The first post in this series discussed the potential exposure of banks to the open-end funds sector, by virtue of commonalities in asset holdings that expose banks to balance sheet losses in the event of an asset fire sale by these funds. In this post, we summarize the findings reported in a recent paper of ours, in which we expand the analysis to consider a broad cross section of non-bank financial institution (NBFI) segments. We unveil an innovative monitoring insight: the network of interconnections across NBFI segments and banks matters. For example, certain nonbank institutions may not have a meaningful asset overlap with banks, but their fire sales could nevertheless represent a vulnerability for banks because their assets overlap closely with other NBFIs that banks are substantially exposed to.
Network Externalities in Fire-Sale Shocks
We expand the analysis in part one of this series to consider simultaneously twelve distinct nonbank institution types. Expanding the cross section of NBFI types permits us to consider the complexity of interconnections in the financial ecosystem, where banks and nonbanks operate in multiple markets. In turn, this consideration enables us to unveil the existence of important network externalities in the transmission of fire-sale shocks.
As an example of network effects, suppose we are interested in monitoring bank vulnerabilities with respect to a given NBFI sector S. In addition to tracking the similarity in asset holdings between banks and entities in S, it may also be important to know how central such entities might be—in terms of asset holding interconnections—within the diverse network of all the NBFI types. This is because entities in S may carry a well-diversified portfolio of assets, implying a significant asset overlap with many other NBFI market segments. This broad asset overlap implies a higher likelihood of experiencing distress if any of the other NBFI segments initiate fire sales, which in turn means a higher likelihood that entities in S transmit shocks to banks. Moreover, if central in the NBFI network, fire sales from entities in S could themselves impose distress on a broad set of other NBFIs. In sum, sector S could be a potentially important source of bank vulnerabilities due to its centrality in the NBFI network, even if on a stand-alone basis, their fire sale impact on banks were limited.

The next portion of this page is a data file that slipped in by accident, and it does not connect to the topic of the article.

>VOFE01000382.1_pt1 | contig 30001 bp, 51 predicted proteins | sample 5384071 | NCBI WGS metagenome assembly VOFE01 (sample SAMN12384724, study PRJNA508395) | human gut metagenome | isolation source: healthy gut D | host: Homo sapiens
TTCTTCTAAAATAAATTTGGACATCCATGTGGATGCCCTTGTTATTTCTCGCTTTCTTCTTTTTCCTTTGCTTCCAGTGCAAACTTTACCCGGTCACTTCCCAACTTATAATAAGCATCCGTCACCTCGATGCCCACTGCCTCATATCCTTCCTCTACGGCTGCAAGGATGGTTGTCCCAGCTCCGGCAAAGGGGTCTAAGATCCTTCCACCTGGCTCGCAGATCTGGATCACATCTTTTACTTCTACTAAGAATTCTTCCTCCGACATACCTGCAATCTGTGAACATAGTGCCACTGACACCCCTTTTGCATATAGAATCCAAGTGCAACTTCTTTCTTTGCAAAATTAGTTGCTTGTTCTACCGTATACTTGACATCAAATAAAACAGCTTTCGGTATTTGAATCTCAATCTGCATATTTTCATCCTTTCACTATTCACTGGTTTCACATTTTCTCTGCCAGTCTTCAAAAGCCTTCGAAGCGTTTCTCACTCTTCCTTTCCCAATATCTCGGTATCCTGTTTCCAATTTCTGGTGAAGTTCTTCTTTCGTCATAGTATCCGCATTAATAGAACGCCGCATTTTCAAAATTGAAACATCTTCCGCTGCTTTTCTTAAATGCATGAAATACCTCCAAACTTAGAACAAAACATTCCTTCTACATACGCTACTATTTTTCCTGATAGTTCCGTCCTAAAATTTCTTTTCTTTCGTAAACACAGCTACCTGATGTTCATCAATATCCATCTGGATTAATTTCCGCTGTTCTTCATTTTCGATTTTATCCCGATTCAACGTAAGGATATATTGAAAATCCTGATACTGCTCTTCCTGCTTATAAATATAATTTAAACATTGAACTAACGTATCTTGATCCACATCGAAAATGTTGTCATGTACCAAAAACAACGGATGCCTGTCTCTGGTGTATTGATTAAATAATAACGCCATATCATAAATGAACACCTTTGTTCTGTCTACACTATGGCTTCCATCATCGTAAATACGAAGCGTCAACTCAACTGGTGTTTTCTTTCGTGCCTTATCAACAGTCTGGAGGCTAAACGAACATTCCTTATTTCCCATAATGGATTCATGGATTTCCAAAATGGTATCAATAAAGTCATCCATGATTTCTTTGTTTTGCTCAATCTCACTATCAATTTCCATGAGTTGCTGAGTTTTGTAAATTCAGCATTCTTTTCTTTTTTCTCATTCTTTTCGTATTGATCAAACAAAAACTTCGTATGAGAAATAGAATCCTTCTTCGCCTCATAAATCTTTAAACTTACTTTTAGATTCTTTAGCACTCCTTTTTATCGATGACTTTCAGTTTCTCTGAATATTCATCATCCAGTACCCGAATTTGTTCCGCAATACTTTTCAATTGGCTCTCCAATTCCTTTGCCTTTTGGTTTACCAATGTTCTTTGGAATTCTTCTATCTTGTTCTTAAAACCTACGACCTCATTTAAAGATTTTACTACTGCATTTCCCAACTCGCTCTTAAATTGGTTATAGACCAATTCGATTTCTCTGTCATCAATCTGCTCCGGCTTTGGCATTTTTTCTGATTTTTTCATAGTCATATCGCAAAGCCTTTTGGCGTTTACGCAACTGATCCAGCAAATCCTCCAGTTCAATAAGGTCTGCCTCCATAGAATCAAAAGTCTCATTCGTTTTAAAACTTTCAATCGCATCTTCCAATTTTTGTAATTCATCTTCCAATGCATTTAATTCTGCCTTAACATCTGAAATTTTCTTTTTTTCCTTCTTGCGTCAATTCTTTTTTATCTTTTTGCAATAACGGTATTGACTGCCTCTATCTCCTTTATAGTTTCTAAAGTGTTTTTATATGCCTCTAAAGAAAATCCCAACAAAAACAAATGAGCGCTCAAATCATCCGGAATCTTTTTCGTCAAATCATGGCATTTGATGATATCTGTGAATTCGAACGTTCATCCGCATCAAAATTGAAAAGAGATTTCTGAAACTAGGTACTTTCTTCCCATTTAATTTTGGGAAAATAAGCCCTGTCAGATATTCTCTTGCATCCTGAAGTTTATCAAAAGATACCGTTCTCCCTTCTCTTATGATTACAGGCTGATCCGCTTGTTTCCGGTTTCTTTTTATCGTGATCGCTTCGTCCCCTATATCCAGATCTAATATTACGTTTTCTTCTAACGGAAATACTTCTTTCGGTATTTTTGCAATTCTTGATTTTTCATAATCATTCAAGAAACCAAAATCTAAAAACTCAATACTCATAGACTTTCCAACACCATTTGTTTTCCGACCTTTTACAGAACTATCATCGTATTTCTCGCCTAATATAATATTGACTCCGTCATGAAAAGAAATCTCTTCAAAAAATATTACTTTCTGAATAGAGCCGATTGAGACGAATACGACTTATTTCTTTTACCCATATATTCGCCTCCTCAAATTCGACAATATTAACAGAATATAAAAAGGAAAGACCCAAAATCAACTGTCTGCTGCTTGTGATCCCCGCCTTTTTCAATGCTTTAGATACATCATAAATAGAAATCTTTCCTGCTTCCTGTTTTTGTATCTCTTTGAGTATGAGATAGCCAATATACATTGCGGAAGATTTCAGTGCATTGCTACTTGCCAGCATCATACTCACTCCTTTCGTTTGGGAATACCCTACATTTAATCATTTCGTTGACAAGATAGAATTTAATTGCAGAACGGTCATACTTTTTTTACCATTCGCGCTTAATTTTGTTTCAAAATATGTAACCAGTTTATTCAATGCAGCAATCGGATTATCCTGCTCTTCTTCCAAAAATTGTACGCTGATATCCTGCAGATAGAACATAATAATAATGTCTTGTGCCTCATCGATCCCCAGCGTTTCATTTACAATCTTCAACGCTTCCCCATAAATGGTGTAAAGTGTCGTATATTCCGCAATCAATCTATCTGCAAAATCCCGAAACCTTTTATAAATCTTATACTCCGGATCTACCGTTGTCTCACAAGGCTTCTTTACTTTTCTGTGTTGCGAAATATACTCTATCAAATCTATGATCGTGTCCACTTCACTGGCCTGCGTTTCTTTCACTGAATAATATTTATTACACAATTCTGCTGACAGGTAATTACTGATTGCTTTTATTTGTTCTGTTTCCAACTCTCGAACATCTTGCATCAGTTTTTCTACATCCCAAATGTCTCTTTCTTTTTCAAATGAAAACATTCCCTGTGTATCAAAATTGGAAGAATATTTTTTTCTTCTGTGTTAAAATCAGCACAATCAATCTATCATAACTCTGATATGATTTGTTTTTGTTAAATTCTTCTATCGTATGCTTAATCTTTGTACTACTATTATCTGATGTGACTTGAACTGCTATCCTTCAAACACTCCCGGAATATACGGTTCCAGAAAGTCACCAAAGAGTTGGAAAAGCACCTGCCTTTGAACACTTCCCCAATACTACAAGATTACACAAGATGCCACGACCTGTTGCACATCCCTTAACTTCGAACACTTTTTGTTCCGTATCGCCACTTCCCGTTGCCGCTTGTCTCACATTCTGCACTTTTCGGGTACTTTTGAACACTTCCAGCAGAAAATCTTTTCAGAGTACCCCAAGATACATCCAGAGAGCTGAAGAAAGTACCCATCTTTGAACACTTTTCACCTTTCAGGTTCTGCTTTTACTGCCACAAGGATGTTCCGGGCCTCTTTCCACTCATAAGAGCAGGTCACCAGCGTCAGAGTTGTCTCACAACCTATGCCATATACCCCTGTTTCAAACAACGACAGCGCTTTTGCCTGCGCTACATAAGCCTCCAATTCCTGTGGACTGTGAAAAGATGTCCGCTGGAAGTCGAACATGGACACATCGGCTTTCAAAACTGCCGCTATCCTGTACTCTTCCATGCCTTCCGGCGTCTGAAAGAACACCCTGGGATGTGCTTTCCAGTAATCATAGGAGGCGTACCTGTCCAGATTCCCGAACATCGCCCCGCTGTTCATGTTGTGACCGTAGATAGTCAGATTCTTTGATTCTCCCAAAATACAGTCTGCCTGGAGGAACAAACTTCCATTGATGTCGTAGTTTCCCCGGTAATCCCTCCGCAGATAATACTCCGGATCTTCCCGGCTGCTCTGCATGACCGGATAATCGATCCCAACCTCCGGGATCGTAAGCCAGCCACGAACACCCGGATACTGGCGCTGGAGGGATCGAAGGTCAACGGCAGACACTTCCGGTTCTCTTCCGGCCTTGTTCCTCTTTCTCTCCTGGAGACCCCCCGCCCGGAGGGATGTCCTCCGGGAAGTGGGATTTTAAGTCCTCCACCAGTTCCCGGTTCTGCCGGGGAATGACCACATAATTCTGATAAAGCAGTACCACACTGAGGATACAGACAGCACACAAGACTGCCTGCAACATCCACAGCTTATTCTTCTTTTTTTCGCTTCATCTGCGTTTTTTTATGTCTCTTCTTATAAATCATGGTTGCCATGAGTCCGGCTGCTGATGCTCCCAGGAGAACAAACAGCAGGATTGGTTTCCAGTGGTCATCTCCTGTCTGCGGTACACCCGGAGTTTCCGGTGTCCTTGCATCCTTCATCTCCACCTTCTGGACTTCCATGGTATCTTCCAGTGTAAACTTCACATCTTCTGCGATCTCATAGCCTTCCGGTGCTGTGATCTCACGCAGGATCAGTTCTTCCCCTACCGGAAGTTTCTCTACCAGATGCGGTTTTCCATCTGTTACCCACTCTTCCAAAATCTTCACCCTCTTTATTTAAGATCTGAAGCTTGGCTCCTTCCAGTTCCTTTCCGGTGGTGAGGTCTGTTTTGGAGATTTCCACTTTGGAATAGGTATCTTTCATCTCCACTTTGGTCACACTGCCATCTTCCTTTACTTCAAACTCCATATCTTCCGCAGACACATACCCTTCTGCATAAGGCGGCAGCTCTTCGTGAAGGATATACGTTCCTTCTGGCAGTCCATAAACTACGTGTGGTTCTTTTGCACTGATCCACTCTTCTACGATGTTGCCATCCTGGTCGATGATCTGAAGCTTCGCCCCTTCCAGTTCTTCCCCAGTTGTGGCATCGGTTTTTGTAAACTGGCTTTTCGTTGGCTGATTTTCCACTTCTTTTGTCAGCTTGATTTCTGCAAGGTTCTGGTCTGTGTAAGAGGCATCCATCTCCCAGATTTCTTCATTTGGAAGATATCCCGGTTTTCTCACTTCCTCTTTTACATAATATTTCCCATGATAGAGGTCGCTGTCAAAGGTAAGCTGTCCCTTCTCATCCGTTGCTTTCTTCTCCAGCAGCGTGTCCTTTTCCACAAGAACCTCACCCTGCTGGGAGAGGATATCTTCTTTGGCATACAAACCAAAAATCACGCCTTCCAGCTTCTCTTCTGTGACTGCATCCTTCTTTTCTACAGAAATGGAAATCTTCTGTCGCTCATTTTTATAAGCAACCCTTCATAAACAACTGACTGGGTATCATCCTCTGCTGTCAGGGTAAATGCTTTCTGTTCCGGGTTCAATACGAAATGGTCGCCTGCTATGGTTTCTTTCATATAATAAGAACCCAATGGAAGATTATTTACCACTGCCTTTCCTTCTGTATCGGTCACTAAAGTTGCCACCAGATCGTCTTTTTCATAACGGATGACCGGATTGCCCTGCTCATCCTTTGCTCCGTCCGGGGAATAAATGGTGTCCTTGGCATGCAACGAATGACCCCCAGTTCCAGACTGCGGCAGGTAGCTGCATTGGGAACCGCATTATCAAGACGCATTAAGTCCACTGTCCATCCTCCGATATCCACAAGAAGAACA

Analysis of NBFI Networks